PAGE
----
Wednesday, July 27, 2011

that just happened

I'm going to make this quick because Orientation A just ended, and I have a bus reservation for 2o'clock, and I want to "have a kip" before I get out of this 5-star hotel. Also my "a" key is not working... I didn't bring my USB keyboard so I am just gaman-ing it up here in Tokyo.

Ori A was a whirlwind, and really deserves an actual post. But something else just happened that pulled me back a bit from duty shifts (seriously, one from 12 to 2am, then one from 8 to 10am?) and kind of made my day, so I'm going to do that one first.

When I spoke bout my pilgrimge plns, I pointed out the bracelets I am frequently wearing. Since they are wooden, I don't consider them fancy jewelry of the sort that is frowned upon in school. When kids asked me what they were, I just said "o-mamori" which means protective charm, and most kids have one of those on their school bag or something else, so that’s a familiar concept for them. The pale colored bracelet always had a very simple knot, but the darker wood one had a special Buddhist knot, that looked like this:

Well. After showing no signs of wear for as long as I had it, the knot loosened and then came undone in early June. It seemed sort of symbolic, for my knot to come undone at that time. I tied the ends up to keep them out of the way, and I thought I might either get it re-tied (liiiike at a temple along the pilgrimage, maybe?), find out how to re-tie it myself, or retire it and get a newer version somewhere.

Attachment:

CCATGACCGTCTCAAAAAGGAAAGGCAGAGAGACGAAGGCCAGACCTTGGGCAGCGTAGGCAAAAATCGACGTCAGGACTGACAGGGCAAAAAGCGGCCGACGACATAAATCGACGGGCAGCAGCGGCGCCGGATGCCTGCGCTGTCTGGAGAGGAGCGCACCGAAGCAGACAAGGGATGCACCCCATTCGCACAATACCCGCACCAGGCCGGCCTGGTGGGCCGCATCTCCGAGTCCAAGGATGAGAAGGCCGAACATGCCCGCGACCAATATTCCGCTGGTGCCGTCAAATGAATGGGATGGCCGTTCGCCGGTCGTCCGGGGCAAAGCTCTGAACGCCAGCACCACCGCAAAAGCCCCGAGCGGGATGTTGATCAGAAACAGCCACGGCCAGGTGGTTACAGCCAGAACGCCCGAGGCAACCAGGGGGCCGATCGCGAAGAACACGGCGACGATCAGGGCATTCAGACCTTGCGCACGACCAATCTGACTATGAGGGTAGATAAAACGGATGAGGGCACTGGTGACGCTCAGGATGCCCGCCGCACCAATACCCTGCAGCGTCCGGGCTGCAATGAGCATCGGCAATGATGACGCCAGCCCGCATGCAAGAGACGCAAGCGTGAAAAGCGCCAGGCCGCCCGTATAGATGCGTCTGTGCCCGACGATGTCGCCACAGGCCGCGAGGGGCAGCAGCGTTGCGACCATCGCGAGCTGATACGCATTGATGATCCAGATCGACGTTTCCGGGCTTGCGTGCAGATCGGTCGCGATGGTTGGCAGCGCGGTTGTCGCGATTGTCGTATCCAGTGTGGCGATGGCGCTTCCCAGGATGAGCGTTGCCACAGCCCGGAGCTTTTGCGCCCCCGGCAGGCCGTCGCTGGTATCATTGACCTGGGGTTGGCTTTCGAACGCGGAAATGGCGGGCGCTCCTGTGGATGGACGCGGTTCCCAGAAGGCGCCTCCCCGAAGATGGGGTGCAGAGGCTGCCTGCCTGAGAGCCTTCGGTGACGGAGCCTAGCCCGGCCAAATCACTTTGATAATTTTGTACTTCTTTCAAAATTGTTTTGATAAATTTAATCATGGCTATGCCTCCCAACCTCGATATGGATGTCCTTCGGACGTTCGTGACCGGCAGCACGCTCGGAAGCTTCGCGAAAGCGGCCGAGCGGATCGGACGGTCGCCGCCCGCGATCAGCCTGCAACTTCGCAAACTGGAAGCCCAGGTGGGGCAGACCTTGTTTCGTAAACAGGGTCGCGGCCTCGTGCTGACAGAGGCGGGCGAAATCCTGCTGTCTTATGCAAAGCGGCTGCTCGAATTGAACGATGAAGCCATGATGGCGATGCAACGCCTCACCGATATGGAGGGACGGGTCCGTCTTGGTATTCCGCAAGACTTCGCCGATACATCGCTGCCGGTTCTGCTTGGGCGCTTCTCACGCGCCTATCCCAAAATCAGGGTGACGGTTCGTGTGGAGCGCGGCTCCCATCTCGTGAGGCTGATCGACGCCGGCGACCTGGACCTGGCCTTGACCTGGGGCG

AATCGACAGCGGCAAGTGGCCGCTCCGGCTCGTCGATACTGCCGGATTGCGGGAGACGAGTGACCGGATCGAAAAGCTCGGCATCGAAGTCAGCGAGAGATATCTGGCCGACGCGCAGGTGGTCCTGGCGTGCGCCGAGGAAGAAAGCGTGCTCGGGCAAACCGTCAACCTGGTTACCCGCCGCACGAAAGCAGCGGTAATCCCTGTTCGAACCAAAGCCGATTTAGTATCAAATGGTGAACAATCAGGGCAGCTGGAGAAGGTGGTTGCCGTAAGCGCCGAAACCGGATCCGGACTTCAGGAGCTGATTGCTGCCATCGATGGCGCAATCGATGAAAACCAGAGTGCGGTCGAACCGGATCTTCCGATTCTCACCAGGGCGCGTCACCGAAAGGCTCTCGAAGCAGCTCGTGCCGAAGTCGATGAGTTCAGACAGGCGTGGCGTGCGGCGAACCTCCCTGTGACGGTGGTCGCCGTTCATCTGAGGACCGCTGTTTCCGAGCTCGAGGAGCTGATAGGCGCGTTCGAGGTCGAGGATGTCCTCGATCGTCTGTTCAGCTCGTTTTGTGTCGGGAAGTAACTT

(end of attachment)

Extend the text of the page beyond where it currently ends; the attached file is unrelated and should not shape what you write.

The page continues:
If you zoom in a bit, you can even see where it has come out of the knot I tied it into. It does that sometimes.
From 2011_06_12

Until such time, I would just wear it as-is, all come-undone. Sometimes we just have to function, even broken, right?

Today after we cleaned up the info desk and closed down the rest of Orientation, I wandered bleary-eyed downstairs to score a free lunch on the leftover breakfast tickets. I went with another Ori assistant, whose general candor makes me laugh, usually. At the bottom of the elevator, he turned to a man standing nearby and began to ask him some indecipherable question.
The man turned out to be a monk, and he told us a little about his teacher, and what they did, and spoke to their philosophy for a moment. I felt genuinely glad to hear about it, because really, we all need to be reminded that the world is bigger, that stuff if more important than our free breakfast, our check-out time, and our shift schedules.
As we bowed and thanked him, and moved to leave, he gave us each a bracelet from his rm. I’m wearing it now, it still smells like incense, like peace or something, like the calm aura he had.
We took photos and scampered off to second breakfast, where I took a photo of the bracelet.
So, that’s all. That just happened.
From 2011_07_27
From 2011_07_27

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